Diabetes: Screening for Coronary Artery Disease

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Diabetes: Screening for Coronary Artery Disease

 

Transcript:

 

Host:  Medical University of South Carolina

 

Welcome to this month’s Diabetes Care newsletter.  Our topic is heart screening may not be beneficial for people with type 2 diabetes.  Routine screening for coronary artery disease appears to be of no value for adults with diabetes who have no symptoms of heart problems.  The study was reported in the Journal of the American Medical Association.  The study of more than 1,100 people with type 2 diabetes, who had no symptoms of heart disease, didn’t identify those at high risk for developing cardiac problems.

 

Lead researcher Dr. Lawrence Young says there’s no question that coronary artery disease is still a major concern in patients with type 2 diabetes.  But the findings imply that a typical patient who is doing well, is taking their heart medications and is managing their diabetes doesn’t need this testing.  Dr. Young stresses, however, that people who have any symptoms of heart disease need to be screened.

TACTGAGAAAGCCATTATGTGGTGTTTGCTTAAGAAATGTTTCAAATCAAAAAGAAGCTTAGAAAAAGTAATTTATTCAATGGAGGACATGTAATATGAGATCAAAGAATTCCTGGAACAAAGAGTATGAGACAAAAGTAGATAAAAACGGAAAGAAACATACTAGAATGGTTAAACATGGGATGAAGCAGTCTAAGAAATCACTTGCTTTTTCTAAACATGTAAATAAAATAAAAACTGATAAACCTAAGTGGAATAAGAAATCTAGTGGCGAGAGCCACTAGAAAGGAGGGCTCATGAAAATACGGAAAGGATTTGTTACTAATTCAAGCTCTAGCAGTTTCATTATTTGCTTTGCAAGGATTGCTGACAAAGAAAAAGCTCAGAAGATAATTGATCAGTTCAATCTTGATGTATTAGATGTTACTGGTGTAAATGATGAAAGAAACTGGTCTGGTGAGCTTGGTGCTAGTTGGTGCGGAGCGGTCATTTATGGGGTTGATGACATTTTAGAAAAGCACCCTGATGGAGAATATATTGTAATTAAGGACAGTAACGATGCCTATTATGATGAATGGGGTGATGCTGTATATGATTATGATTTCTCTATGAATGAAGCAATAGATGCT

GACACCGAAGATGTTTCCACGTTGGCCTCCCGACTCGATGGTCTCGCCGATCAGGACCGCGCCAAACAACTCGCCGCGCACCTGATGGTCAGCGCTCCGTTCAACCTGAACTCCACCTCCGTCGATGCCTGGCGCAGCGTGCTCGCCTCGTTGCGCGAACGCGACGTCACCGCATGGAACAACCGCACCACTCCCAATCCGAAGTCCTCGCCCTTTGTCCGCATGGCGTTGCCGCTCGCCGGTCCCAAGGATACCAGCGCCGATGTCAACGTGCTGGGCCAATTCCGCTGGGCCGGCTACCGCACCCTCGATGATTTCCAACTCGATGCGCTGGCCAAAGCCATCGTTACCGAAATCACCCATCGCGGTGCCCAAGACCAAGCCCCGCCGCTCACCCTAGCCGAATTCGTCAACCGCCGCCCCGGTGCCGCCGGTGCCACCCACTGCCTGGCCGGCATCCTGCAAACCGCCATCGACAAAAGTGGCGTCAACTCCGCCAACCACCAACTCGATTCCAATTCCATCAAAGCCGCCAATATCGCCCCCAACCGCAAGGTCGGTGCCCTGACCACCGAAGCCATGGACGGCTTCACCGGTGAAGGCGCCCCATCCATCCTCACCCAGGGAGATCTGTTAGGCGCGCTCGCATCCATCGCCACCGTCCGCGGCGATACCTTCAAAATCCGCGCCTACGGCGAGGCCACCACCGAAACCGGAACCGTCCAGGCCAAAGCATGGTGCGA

The study had two groups, those who received the nuclear stress test, and those who did not.  In a follow-up period, averaging five years, nearly three percent of the people in the screened group had heart attacks or died of cardiac disease compared with 2.7 percent of those who weren’t screened.  Many of the people in the study had well known risk factors for heart disease, explains Dr. Young.  He says most of the patients in the study were overweight.  Many had other risk factors, such as high blood pressure and high cholesterol.  He adds that people with type 2 diabetes who have a family history of heart disease or have symptoms should be screened.  He says the symptoms may include chest pain, or angina, a feeling of tightness or heaviness in the chest, and unexplained shortness of breath on exertion.

 

Another member of the study group, Dr. Stephen Whitland (?), says that over the years, since the study began, many people have started taking aspirin and newer blood pressure medication.  This may account for the low rate of cardiac events and death in the study participants.  There are two major findings from the study, says Dr. Whitland.  People with type 2 diabetes, who are middle-aged and have a positive stress test, have an increased risk of a cardiac event.  However, the event rate was low enough so that it doesn’t appear to be cost effective to routinely screen patients with a nuclear stress test.

 

For more information, always consult your doctor.  Thank you for listening.  Please visit our website for more information on health and wellness topics.


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